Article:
BY GERARDO REYES AND JACQUELINE CHARLES - MIAMI HERALD
OCT 24, 2010 12:22 AM
BOCA CHICA, Dominican Republic After several days of going hungry, Marie said she surrendered to sexual propositions made by several men in the park where she begged in a resort town in the south of the Dominican Republic.
Marie, 12, said she had sex with "many" of those men, sometimes for a dollar, while her cousins, 13 and 10, begged European and American tourists for coins.
"I was hungry; I lost everything; we didn't know what to do," said Marie, explaining her decision to sell her body on the streets of Boca Chica.
The three children told reporters from El Nuevo Herald and The Miami Herald that they left Port-au-Prince with the help of a smuggler after the Jan. 12 earthquake devastated the city.
Today, the children sell boiled eggs for 10 cents all day, walking in the sun along Duarte Avenue, a bustling runway for juvenile prostitution in the heart of Boca Chica, where newly arrived Haitian girls sashay, offering their bodies to gray-haired tourists.
The story of Marie and her cousins has become commonplace: Since the earthquake, more than 7,300 boys and girls have been smuggled out of their homeland to the Dominican Republic by traffickers profiting on the hunger and desperation of Haitian children and their families. In 2009, the figure was 950, according to one human rights group that monitors child trafficking at 10 border points.
Several smugglers said they operate in cahoots with crooked officers in both countries - their versions verified by a U.N. Children's Fund report and child advocates on both sides of the border.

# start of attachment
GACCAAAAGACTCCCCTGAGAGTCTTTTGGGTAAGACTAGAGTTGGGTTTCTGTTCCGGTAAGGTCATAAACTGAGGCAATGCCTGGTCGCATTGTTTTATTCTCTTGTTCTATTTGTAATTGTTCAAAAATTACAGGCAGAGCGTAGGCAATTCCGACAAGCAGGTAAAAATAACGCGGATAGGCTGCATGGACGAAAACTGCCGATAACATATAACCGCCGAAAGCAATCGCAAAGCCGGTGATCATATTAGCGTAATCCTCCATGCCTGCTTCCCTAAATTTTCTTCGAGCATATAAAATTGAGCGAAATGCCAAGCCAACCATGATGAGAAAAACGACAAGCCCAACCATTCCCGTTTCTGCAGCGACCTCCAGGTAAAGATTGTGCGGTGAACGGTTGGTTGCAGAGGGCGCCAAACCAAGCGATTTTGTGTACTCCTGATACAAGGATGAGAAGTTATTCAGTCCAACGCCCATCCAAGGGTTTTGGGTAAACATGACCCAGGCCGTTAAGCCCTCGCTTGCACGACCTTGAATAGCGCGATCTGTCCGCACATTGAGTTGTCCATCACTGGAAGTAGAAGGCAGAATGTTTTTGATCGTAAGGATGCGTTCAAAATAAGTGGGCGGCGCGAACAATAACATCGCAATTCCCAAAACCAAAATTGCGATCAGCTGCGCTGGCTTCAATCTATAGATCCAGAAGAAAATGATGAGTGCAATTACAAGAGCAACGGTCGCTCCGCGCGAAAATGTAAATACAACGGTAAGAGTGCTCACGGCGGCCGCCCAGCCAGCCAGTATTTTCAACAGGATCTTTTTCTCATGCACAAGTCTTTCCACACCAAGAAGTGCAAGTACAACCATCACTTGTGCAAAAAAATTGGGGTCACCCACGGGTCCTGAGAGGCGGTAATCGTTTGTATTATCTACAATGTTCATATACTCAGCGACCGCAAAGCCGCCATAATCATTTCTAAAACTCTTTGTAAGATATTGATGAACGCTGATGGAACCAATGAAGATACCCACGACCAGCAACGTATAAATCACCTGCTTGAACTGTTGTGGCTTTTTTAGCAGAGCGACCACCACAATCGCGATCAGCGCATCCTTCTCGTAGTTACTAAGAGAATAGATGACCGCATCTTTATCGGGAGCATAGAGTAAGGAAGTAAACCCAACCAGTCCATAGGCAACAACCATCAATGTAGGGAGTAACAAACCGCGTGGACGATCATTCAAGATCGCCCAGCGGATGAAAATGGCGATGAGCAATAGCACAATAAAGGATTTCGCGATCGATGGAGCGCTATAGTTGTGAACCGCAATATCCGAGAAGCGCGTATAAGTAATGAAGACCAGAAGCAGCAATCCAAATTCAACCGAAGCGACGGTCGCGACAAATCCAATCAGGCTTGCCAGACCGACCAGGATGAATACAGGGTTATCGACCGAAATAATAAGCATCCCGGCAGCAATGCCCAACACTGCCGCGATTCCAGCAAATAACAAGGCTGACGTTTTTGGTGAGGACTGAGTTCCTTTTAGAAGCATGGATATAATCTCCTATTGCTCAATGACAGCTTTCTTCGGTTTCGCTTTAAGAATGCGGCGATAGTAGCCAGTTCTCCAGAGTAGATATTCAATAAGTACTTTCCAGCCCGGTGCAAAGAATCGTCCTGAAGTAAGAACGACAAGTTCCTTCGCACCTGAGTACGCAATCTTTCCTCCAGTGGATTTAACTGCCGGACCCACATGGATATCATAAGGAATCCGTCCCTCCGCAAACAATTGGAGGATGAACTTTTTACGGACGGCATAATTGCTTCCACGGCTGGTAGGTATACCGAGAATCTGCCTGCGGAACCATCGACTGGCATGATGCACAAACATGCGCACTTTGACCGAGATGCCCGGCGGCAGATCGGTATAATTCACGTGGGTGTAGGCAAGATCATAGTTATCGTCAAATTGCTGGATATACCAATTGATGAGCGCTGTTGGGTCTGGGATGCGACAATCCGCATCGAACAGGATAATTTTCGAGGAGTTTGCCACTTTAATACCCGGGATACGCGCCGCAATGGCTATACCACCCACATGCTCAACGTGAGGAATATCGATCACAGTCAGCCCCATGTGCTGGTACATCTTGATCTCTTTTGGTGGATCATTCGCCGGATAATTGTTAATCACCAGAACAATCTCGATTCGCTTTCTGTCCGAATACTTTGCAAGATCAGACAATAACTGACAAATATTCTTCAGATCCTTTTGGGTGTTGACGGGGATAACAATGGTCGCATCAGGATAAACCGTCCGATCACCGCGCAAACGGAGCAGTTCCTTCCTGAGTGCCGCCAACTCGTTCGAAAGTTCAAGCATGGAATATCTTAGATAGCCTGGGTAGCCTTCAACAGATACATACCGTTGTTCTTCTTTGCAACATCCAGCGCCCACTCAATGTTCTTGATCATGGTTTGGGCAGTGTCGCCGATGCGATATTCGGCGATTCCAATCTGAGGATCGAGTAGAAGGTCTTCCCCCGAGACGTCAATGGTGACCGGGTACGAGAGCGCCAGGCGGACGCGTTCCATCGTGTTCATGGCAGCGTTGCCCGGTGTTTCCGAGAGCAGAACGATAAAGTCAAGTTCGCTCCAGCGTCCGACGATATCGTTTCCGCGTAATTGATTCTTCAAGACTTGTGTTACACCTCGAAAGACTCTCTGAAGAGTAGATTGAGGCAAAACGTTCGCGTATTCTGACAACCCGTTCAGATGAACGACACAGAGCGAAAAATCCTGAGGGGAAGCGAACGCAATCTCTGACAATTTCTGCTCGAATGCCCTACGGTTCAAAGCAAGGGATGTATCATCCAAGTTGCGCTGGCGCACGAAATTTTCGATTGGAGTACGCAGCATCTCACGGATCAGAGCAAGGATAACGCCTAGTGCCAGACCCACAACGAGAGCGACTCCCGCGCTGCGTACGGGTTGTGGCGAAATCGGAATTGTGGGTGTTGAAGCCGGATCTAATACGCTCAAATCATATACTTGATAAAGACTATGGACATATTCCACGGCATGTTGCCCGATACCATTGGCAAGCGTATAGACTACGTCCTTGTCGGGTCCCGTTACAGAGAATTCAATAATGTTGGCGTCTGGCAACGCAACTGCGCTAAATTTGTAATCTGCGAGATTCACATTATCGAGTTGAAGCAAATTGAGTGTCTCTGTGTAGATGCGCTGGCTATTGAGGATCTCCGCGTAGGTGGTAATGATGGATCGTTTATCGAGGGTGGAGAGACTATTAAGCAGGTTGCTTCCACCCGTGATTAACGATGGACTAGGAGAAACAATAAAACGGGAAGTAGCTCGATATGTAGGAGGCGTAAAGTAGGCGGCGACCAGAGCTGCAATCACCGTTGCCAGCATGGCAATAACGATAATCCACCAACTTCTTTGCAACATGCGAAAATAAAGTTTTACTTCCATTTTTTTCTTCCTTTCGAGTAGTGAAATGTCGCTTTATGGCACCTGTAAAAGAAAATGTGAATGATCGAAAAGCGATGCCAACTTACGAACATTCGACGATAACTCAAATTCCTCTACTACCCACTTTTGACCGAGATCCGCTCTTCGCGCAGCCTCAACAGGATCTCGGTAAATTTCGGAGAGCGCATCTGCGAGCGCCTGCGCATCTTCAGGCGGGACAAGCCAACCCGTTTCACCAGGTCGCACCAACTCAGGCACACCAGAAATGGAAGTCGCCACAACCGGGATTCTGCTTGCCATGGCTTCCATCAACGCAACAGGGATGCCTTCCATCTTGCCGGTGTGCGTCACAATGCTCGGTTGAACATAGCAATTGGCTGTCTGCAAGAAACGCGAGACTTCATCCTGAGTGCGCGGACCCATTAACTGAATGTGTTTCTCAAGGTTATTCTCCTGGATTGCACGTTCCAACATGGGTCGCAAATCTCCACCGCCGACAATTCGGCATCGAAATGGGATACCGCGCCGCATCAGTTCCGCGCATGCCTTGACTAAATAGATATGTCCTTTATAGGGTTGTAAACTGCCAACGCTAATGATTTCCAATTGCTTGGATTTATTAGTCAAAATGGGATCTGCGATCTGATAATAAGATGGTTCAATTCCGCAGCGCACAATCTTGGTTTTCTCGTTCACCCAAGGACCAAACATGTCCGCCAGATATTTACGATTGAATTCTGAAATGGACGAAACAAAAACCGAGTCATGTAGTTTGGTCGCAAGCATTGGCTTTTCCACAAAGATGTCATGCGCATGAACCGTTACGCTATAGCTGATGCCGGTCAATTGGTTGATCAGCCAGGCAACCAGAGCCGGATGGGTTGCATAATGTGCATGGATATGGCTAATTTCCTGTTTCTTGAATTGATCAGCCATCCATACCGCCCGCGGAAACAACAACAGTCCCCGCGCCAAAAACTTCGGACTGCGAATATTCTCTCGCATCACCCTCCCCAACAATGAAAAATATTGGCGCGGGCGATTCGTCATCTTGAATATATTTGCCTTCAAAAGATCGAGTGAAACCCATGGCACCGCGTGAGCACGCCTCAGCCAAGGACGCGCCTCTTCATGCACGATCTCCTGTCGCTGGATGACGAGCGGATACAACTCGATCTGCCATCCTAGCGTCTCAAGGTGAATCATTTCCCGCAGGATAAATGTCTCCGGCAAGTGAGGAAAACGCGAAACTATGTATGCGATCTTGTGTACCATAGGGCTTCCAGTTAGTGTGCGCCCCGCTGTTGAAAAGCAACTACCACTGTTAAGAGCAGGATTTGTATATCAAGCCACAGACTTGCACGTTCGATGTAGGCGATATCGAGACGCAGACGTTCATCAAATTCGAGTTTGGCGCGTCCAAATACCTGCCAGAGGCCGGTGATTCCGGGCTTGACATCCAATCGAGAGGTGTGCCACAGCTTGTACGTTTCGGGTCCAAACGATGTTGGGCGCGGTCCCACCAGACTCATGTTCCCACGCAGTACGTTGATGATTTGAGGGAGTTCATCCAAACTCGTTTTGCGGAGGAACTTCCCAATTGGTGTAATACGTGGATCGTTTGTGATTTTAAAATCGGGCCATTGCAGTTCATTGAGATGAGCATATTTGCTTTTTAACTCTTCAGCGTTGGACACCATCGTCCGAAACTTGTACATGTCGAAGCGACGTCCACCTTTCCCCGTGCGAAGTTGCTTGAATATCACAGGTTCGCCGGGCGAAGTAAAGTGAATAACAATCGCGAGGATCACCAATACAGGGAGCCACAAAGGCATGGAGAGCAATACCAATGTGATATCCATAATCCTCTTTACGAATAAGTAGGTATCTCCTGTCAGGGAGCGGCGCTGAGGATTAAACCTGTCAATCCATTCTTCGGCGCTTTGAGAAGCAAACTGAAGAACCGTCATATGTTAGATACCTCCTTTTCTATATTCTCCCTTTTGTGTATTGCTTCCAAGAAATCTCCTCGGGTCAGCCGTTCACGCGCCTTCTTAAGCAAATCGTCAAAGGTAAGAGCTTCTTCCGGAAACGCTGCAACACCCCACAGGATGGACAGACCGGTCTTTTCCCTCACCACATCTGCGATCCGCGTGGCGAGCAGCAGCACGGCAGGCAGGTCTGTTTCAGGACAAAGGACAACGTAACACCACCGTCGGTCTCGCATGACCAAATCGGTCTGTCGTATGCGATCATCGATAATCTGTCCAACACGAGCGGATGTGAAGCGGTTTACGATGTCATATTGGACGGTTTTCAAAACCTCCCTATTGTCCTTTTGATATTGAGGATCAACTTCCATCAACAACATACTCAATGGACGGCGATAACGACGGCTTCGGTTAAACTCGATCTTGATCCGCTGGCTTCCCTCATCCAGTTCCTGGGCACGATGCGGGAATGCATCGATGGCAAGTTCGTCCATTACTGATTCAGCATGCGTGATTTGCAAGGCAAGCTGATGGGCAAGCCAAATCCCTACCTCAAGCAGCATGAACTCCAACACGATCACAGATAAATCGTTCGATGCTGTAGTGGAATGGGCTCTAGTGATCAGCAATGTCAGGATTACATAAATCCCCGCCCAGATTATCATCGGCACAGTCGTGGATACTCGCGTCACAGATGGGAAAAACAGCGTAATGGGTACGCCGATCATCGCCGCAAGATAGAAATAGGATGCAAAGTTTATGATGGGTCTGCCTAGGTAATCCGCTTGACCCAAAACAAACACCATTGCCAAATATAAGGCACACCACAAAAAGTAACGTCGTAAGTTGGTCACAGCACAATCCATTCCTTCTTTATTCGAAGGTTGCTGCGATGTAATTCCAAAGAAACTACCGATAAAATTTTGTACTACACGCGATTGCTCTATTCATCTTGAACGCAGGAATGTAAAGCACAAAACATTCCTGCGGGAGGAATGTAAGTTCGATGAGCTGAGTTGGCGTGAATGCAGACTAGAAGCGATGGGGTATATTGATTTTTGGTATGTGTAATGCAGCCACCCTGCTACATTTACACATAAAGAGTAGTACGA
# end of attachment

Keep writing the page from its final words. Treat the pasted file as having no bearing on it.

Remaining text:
"All the officials know who the traffickers are but don't report them. It is a problem that is not going to end because the authorities' sources of income would dry up," said Regino Martínez, a Jesuit priest and director of the Border Solidarity Foundation in Dajabon, a Dominican border town.
Martínez has denounced the problem to the heads of CESFRONT, the Dominican Republic's Specialized Corps for Borderland Security.
After the earthquake, which killed an estimated 300,000 people, leaders in both nations pledged to protect children from predatory smuggling, a historic problem.
And the problem became an international scandal after members of a church group from Idaho tried to take 33 children from Haiti to an orphanage it was establishing in the Dominican Republic. For that they were charged with kidnapping and jailed. Yet one month later, without headlines, smugglers moved 1,411 Haitian out of the country, according to one child protection group in Haiti.
The newspaper found that the trafficking of children continues. Reporters witnessed smugglers carrying children across a river, handing them to other grownups, who put the kids on motorcycles and sped off to shantytowns. Border guards, charged with preventing this operation, witnessed the incidents and never reacted, reporters found.